Sound familiar? This is the slogan for the very first Chevrolet bowtie ad found in the Washington Post, dated October 2, 1913. For over one hundred years now, people all over the world have been looking for the iconic Chevrolet bowtie emblem when searching for the perfect car, truck or SUV.
Histories and mysteries behind the Chevrolet bowtie
In 2012, Chevrolet celebrated their centennial anniversary and for as long as the company has been around there have been stories/myths about the origins of the iconic bowtie marquee. Stories that include French wallpaper, stealing other company logos, even so far as to say it’s a take on the Swiss Flag, but which is true? We may never truly know the origins of the bowtie, but let’s take a look at the theories and you decide which one you think is more likely.
Theory one: Inspired by a wallpaper in a Parisian hotel
The first and most notable theory is one from the mouth of company cofounder William C. Durant. In 1961, when Chevrolet celebrated their 50th anniversary the company released an official publication in regards to the creation of the logo, it read:
“It originated in Durant’s imagination when, as a world traveler in 1908, he saw the pattern marching off into infinity as a design on wallpaper in a French hotel. He tore off a piece of the wallpaper and kept it to show friends, with the thought that it would make a good nameplate for a car.”
Since then, many more plausible stories have emerged with two originating from within the Durant family itself.
Theory two: Dinner-table sketch
My Father, a book written in 1929 by Durant’s daughter, Margery conveys a different version of the bowtie origin.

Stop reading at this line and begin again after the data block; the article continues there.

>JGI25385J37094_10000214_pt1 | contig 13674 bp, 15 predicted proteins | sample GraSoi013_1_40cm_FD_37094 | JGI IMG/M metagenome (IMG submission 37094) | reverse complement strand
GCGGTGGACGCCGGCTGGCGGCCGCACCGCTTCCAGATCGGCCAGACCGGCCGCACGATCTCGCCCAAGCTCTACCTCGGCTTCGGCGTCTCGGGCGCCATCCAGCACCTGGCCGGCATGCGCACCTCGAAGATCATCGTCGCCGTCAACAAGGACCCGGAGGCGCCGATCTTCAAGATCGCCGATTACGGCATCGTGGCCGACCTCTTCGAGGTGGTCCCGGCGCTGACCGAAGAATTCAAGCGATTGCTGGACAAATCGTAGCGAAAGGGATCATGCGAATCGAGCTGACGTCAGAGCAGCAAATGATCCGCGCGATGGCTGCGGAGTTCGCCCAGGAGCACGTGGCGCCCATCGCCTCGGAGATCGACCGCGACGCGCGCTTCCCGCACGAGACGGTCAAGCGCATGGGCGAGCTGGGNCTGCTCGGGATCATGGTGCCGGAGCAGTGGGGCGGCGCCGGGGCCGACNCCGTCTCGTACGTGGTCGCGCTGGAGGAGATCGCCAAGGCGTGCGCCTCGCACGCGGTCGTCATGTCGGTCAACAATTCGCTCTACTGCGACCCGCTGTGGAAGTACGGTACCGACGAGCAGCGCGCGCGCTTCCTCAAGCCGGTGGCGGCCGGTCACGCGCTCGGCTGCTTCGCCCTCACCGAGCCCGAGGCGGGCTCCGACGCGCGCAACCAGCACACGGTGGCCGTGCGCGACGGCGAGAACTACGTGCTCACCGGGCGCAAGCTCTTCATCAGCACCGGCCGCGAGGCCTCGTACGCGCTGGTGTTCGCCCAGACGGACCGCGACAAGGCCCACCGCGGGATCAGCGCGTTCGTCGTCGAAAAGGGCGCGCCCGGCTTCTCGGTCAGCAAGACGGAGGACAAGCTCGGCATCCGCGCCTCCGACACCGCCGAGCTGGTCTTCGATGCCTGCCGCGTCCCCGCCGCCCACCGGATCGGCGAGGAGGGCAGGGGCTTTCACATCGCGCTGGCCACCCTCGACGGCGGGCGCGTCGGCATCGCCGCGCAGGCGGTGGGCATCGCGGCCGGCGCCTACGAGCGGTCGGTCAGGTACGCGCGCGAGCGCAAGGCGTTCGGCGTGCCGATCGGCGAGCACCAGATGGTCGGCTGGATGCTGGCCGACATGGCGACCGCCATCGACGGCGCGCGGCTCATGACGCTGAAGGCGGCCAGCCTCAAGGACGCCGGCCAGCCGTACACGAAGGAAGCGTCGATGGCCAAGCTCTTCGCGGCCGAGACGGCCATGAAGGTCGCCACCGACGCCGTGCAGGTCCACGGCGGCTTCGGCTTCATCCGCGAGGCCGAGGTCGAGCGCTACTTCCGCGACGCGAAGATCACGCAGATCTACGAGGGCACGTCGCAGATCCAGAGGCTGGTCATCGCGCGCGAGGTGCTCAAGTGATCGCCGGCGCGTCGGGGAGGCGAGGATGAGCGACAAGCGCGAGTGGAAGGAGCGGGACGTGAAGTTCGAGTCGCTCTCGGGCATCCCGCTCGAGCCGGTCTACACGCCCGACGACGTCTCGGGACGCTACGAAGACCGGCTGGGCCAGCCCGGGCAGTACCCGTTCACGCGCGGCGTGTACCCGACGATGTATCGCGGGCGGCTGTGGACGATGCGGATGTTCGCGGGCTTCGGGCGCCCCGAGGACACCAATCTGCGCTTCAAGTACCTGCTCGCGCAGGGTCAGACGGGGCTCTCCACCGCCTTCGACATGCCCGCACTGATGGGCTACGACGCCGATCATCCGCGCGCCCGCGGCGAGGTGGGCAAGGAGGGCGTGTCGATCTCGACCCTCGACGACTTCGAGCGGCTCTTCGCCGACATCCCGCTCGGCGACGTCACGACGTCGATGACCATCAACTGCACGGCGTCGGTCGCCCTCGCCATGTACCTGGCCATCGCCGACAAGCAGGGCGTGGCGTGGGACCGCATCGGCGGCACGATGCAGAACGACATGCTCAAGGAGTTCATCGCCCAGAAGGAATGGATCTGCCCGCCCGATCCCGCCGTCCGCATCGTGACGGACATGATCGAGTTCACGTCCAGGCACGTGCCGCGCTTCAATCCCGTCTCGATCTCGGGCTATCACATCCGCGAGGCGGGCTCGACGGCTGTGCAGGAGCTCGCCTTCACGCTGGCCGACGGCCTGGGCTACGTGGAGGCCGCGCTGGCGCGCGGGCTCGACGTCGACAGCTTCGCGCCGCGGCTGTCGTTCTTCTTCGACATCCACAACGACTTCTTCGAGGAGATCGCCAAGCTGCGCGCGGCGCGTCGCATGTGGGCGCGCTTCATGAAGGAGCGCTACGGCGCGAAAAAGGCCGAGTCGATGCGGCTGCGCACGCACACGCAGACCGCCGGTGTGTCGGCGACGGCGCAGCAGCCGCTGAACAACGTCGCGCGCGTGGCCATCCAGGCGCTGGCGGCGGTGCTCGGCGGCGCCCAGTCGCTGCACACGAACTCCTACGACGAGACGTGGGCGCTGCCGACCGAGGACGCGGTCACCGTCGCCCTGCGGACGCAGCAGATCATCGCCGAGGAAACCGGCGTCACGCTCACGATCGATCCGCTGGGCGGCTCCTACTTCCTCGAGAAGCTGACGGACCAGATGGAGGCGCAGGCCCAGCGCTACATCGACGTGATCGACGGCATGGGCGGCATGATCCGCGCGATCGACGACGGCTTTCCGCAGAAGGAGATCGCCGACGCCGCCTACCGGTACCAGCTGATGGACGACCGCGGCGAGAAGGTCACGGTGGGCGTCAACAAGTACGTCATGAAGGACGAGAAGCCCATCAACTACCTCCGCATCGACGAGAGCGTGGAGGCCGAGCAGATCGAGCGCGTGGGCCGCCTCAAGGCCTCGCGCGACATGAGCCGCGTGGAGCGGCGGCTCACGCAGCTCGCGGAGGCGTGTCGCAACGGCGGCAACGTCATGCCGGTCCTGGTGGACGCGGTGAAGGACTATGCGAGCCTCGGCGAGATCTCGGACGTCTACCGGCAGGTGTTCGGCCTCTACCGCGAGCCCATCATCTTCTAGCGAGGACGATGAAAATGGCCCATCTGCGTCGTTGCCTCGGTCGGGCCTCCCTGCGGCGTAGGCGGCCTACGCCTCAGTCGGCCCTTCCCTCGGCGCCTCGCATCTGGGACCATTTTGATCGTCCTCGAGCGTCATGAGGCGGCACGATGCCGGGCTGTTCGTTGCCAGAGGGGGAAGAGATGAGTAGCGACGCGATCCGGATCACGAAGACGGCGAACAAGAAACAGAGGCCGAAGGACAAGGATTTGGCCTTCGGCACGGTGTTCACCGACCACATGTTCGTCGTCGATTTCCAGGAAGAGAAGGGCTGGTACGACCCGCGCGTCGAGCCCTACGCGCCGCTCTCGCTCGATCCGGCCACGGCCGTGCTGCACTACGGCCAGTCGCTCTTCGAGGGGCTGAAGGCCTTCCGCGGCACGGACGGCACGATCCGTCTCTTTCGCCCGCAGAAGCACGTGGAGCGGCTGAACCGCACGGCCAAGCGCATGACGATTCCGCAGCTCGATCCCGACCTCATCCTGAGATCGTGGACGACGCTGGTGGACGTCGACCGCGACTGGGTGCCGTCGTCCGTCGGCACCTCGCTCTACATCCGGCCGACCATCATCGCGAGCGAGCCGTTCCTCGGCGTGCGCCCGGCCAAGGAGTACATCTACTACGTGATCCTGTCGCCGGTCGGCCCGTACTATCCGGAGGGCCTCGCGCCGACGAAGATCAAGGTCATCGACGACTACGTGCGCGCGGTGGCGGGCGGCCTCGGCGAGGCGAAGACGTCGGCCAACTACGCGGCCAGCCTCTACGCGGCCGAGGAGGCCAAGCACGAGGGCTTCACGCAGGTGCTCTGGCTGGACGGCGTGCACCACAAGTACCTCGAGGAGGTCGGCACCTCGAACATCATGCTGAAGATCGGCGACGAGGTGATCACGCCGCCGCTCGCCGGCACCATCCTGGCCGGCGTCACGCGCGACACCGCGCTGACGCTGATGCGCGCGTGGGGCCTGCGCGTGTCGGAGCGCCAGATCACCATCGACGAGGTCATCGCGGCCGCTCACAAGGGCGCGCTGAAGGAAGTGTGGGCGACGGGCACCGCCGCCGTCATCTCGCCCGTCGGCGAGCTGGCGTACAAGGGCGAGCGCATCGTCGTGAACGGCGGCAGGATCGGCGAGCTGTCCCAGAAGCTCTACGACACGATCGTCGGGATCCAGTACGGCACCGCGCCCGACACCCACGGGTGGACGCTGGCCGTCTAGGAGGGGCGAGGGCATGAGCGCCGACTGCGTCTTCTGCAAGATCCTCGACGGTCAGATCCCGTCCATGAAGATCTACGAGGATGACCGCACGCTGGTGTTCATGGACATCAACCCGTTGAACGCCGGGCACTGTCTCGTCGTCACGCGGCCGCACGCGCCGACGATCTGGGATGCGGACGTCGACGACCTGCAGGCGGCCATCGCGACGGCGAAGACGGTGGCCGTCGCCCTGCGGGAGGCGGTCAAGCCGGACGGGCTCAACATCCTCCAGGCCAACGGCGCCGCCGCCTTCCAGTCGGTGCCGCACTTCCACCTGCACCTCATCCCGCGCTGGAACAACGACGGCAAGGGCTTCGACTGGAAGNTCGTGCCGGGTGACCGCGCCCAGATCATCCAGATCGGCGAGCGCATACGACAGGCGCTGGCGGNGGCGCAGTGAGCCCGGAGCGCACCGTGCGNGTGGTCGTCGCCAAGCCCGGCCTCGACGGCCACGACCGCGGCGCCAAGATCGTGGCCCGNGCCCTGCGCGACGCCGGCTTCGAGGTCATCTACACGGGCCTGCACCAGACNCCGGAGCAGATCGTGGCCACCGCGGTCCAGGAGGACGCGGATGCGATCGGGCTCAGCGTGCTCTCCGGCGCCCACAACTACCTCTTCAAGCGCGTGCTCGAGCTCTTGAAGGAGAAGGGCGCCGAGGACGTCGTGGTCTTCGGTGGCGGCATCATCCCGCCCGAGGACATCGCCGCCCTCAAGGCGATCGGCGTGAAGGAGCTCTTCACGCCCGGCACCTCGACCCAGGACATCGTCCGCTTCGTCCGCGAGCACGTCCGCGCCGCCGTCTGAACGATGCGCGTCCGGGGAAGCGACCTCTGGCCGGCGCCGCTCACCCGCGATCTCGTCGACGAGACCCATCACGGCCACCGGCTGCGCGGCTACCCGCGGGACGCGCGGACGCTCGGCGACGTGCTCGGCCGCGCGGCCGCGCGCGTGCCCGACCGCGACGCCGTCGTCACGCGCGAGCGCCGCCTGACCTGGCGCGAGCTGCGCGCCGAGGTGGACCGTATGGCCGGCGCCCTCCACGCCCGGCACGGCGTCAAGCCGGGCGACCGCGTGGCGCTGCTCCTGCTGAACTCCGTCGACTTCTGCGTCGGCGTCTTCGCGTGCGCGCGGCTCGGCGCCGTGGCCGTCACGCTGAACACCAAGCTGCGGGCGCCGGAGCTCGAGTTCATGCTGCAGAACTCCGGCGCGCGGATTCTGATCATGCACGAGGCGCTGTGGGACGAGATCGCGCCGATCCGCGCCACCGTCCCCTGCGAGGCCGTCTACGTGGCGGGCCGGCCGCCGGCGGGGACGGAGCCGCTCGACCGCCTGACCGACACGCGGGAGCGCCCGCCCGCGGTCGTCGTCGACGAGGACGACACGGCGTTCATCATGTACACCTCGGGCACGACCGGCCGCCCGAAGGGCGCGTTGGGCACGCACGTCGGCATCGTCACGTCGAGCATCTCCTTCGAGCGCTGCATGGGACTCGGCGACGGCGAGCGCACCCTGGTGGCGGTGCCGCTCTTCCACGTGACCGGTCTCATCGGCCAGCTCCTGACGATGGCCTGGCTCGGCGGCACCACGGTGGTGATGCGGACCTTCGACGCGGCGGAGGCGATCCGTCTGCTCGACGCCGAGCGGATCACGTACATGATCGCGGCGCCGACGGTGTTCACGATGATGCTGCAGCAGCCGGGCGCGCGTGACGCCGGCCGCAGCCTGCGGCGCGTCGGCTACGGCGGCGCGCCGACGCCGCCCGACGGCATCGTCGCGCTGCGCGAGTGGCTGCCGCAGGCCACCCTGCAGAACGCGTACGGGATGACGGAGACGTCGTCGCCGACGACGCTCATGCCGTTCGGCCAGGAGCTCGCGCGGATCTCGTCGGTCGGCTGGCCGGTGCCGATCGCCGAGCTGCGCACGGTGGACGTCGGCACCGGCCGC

“As in the case of the Buick, my father drew name-plates on pieces of paper at the dinner table. I think it was between the soup and the fried chicken one night that he sketched out the design that is used on the Chevrolet car to this day.”
Theory three: Something borrowed?
This theory is based off of a 13-year-old interview with Durant’s widow, Catherine. She claims that in 1912, when she and her husband were on vacation in Hot Springs, Virginia, while reading the newspaper in their hotel room Durant spotted a design and exclaimed, “I think this would be a very good emblem for the Chevrolet.” Although Catherine never clarified what the ad was, rumor has it that it was an ad that the Southern Compressed Coal Company had placed for their product “Coalettes,” a refined fuel product for fires. Check out the “Coalettes” ad to the right, what do you think?
Theory four: The logo is Durant’s take on the Swiss flag
The final theory is that the design is Durant’s stylized version of the cross of the Swiss flag. In 1878, Louis Chevrolet was born in Switzerland at La Chaux-de-Fonds, Canton of Neuchatel, to French parents. Seems legitimate that you would stylize the founder of the companies’ birth country’s symbol.
Four different stories and we may never know which one is the truth behind the Chevrolet logo. Whatever the case may be, the logo has been going strong for 100 plus years.
Over the course of time the logo has had its fair share of facelifts, keeping with the same slanted bowtie all that’s changed has been the coloring of the design. Today the gold logo conveys the message of style, speed, economy, power and easy riding that Chevrolet customers have come to expect.
You can expect the same gold standard today when you purchase your next Chevrolet from Coleman Chevrolet. We have a large selection of new, used and certified used cars, trucks and SUVs to choose from. We also have state of the art service facilities for your GM repair and recall needs. When looking for your next Chevrolet dealer, look no further than the dealership that holds true to the gold standard that Chevrolet has been conveying for over 100 years.